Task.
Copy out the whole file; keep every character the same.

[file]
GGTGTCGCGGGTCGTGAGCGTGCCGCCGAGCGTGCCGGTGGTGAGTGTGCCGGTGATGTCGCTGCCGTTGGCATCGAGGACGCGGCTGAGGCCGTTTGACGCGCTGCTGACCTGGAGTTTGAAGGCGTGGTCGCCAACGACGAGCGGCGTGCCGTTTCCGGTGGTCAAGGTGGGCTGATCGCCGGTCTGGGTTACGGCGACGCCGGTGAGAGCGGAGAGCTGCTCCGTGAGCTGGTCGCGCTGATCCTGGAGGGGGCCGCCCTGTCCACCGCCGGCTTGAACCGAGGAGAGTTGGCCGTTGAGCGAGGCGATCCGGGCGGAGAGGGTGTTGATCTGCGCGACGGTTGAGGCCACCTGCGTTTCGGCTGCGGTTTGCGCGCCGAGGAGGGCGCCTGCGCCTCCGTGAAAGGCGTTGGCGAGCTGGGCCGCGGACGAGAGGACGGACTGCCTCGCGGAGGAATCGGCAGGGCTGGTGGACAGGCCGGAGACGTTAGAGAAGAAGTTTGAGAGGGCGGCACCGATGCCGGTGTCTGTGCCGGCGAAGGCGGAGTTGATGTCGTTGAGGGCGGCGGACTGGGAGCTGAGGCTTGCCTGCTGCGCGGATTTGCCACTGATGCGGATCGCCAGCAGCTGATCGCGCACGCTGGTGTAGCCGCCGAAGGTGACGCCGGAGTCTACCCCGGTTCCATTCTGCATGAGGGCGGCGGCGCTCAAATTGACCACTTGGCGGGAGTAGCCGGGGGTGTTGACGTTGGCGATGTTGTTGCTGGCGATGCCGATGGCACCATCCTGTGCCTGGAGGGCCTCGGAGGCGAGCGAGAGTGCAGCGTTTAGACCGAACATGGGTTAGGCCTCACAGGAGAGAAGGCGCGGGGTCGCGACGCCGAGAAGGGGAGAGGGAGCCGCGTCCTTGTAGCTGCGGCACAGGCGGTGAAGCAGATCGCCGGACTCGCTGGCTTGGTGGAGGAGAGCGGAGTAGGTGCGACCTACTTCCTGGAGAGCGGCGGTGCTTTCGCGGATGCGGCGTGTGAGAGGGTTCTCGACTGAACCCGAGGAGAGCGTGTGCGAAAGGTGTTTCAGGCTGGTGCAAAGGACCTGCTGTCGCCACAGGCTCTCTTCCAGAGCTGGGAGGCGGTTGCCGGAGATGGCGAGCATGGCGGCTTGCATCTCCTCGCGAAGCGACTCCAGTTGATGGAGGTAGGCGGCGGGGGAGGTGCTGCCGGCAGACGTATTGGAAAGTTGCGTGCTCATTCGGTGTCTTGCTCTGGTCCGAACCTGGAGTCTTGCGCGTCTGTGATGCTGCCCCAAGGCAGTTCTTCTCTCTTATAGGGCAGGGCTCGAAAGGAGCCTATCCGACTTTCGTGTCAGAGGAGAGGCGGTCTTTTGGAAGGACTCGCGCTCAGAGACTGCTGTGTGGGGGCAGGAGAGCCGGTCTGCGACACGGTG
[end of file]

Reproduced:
GGTGTCGCGGGTCGTGAGCGTGCCGCCGAGCGTGCCGGTGGTGAGTGTGCCGGTGATGTCGCTGCCGTTGGCATCGAGGACGCGGCTGAGGCCGTTTGACGCGCTGCTGACCTGGAGTTTGAAGGCGTGGTCGCCAACGACGAGCGGCGTGCCGTTTCCGGTGGTCAAGGTGGGCTGATCGCCGGTCTGGGTTACGGCGACGCCGGTGAGAGCGGAGAGCTGCTCCGTGAGCTGGTCGCGCTGATCCTGGAGGGGGCCGCCCTGTCCACCGCCGGCTTGAACCGAGGAGAGTTGGCCGTTGAGCGAGGCGATCCGGGCGGAGAGGGTGTTGATCTGCGCGACGGTTGAGGCCACCTGCGTTTCGGCTGCGGTTTGCGCGCCGAGGAGGGCGCCTGCGCCTCCGTGAAAGGCGTTGGCGAGCTGGGCCGCGGACGAGAGGACGGACTGCCTCGCGGAGGAATCGGCAGGGCTGGTGGACAGGCCGGAGACGTTAGAGAAGAAGTTTGAGAGGGCGGCACCGATGCCGGTGTCTGTGCCGGCGAAGGCGGAGTTGATGTCGTTGAGGGCGGCGGACTGGGAGCTGAGGCTTGCCTGCTGCGCGGATTTGCCACTGATGCGGATCGCCAGCAGCTGATCGCGCACGCTGGTGTAGCCGCCGAAGGTGACGCCGGAGTCTACCCCGGTTCCATTCTGCATGAGGGCGGCGGCGCTCAAATTGACCACTTGGCGGGAGTAGCCGGGGGTGTTGACGTTGGCGATGTTGTTGCTGGCGATGCCGATGGCACCATCCTGTGCCTGGAGGGCCTCGGAGGCGAGCGAGAGTGCAGCGTTTAGACCGAACATGGGTTAGGCCTCACAGGAGAGAAGGCGCGGGGTCGCGACGCCGAGAAGGGGAGAGGGAGCCGCGTCCTTGTAGCTGCGGCACAGGCGGTGAAGCAGATCGCCGGACTCGCTGGCTTGGTGGAGGAGAGCGGAGTAGGTGCGACCTACTTCCTGGAGAGCGGCGGTGCTTTCGCGGATGCGGCGTGTGAGAGGGTTCTCGACTGAACCCGAGGAGAGCGTGTGCGAAAGGTGTTTCAGGCTGGTGCAAAGGACCTGCTGTCGCCACAGGCTCTCTTCCAGAGCTGGGAGGCGGTTGCCGGAGATGGCGAGCATGGCGGCTTGCATCTCCTCGCGAAGCGACTCCAGTTGATGGAGGTAGGCGGCGGGGGAGGTGCTGCCGGCAGACGTATTGGAAAGTTGCGTGCTCATTCGGTGTCTTGCTCTGGTCCGAACCTGGAGTCTTGCGCGTCTGTGATGCTGCCCCAAGGCAGTTCTTCTCTCTTATAGGGCAGGGCTCGAAAGGAGCCTATCCGACTTTCGTGTCAGAGGAGAGGCGGTCTTTTGGAAGGACTCGCGCTCAGAGACTGCTGTGTGGGGGCAGGAGAGCCGGTCTGCGACACGGTG